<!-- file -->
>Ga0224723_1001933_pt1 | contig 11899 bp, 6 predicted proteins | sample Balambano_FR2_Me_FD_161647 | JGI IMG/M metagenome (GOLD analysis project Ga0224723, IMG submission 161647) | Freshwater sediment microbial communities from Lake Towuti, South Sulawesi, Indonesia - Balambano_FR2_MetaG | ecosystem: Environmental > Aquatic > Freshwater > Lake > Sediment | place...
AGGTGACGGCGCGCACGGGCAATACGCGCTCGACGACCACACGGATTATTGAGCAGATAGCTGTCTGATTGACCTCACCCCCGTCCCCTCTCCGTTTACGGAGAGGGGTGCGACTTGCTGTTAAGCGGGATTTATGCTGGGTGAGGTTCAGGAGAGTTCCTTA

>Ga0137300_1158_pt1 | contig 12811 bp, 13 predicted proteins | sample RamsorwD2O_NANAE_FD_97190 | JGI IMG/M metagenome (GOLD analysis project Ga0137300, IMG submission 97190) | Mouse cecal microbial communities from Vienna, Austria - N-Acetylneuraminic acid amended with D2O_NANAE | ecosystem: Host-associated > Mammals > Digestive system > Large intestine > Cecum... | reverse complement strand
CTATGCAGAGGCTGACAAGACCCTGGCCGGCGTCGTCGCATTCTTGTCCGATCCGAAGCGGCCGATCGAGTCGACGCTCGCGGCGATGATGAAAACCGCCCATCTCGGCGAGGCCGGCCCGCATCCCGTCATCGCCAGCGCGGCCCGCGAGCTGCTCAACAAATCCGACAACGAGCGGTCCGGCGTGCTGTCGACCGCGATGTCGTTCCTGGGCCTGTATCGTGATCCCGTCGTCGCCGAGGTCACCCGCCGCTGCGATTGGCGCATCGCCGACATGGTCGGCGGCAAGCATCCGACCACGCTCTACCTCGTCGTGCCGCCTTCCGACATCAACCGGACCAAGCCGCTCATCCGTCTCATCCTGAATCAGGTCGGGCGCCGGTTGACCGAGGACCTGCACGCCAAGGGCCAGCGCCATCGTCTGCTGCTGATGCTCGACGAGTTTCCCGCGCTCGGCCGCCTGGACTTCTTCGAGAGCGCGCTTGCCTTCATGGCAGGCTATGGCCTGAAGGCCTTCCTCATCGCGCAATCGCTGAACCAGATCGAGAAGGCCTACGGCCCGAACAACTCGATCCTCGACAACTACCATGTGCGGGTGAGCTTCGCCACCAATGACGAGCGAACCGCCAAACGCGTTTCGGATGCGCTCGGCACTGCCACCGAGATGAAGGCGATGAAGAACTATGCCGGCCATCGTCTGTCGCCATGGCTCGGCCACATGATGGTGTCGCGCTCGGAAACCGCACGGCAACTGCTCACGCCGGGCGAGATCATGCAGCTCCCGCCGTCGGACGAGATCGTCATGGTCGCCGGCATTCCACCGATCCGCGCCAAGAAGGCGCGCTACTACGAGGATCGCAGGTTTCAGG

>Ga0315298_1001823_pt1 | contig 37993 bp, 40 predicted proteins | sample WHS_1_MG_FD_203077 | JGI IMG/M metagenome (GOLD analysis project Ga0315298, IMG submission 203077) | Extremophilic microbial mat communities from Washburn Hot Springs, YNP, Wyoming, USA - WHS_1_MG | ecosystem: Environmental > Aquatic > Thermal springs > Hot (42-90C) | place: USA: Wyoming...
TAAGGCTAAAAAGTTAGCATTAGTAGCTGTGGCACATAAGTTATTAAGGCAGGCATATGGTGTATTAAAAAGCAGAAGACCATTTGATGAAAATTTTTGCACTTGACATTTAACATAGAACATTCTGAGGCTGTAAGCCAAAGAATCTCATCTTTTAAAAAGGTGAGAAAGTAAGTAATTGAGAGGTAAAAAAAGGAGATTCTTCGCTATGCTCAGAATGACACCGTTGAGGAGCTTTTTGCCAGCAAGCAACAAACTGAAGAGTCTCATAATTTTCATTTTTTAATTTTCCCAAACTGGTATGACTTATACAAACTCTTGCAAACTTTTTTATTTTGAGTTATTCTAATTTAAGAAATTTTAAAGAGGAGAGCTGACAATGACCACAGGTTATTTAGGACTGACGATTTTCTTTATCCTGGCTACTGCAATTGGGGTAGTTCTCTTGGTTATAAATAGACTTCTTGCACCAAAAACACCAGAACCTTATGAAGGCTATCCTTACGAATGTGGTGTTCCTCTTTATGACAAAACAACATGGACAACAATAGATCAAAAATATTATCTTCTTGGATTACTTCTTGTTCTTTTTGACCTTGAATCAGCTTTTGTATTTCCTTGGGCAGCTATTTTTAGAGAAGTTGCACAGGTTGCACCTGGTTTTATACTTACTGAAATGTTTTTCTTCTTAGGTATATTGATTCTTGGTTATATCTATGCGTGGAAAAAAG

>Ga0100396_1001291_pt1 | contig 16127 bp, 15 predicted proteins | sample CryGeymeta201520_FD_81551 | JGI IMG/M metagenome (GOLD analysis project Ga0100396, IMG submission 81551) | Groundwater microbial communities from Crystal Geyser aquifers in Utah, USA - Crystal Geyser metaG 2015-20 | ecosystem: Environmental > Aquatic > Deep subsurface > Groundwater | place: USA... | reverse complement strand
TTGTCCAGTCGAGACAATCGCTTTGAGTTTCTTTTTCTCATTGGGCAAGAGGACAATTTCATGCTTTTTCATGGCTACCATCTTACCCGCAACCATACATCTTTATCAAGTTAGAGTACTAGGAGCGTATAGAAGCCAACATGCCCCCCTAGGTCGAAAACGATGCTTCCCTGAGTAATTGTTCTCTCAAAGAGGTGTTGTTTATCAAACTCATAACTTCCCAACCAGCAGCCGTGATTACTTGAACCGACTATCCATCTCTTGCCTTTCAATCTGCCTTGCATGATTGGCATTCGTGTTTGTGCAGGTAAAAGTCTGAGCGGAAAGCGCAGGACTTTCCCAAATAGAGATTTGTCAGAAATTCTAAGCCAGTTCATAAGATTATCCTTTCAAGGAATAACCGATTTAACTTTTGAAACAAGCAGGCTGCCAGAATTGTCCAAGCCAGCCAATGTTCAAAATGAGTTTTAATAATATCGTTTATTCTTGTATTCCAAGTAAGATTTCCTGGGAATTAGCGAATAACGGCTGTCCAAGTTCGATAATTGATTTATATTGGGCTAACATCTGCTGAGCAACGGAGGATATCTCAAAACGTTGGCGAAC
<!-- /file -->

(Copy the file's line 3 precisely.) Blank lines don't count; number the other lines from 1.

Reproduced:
>Ga0137300_1158_pt1 | contig 12811 bp, 13 predicted proteins | sample RamsorwD2O_NANAE_FD_97190 | JGI IMG/M metagenome (GOLD analysis project Ga0137300, IMG submission 97190) | Mouse cecal microbial communities from Vienna, Austria - N-Acetylneuraminic acid amended with D2O_NANAE | ecosystem: Host-associated > Mammals > Digestive system > Large intestine > Cecum... | reverse complement strand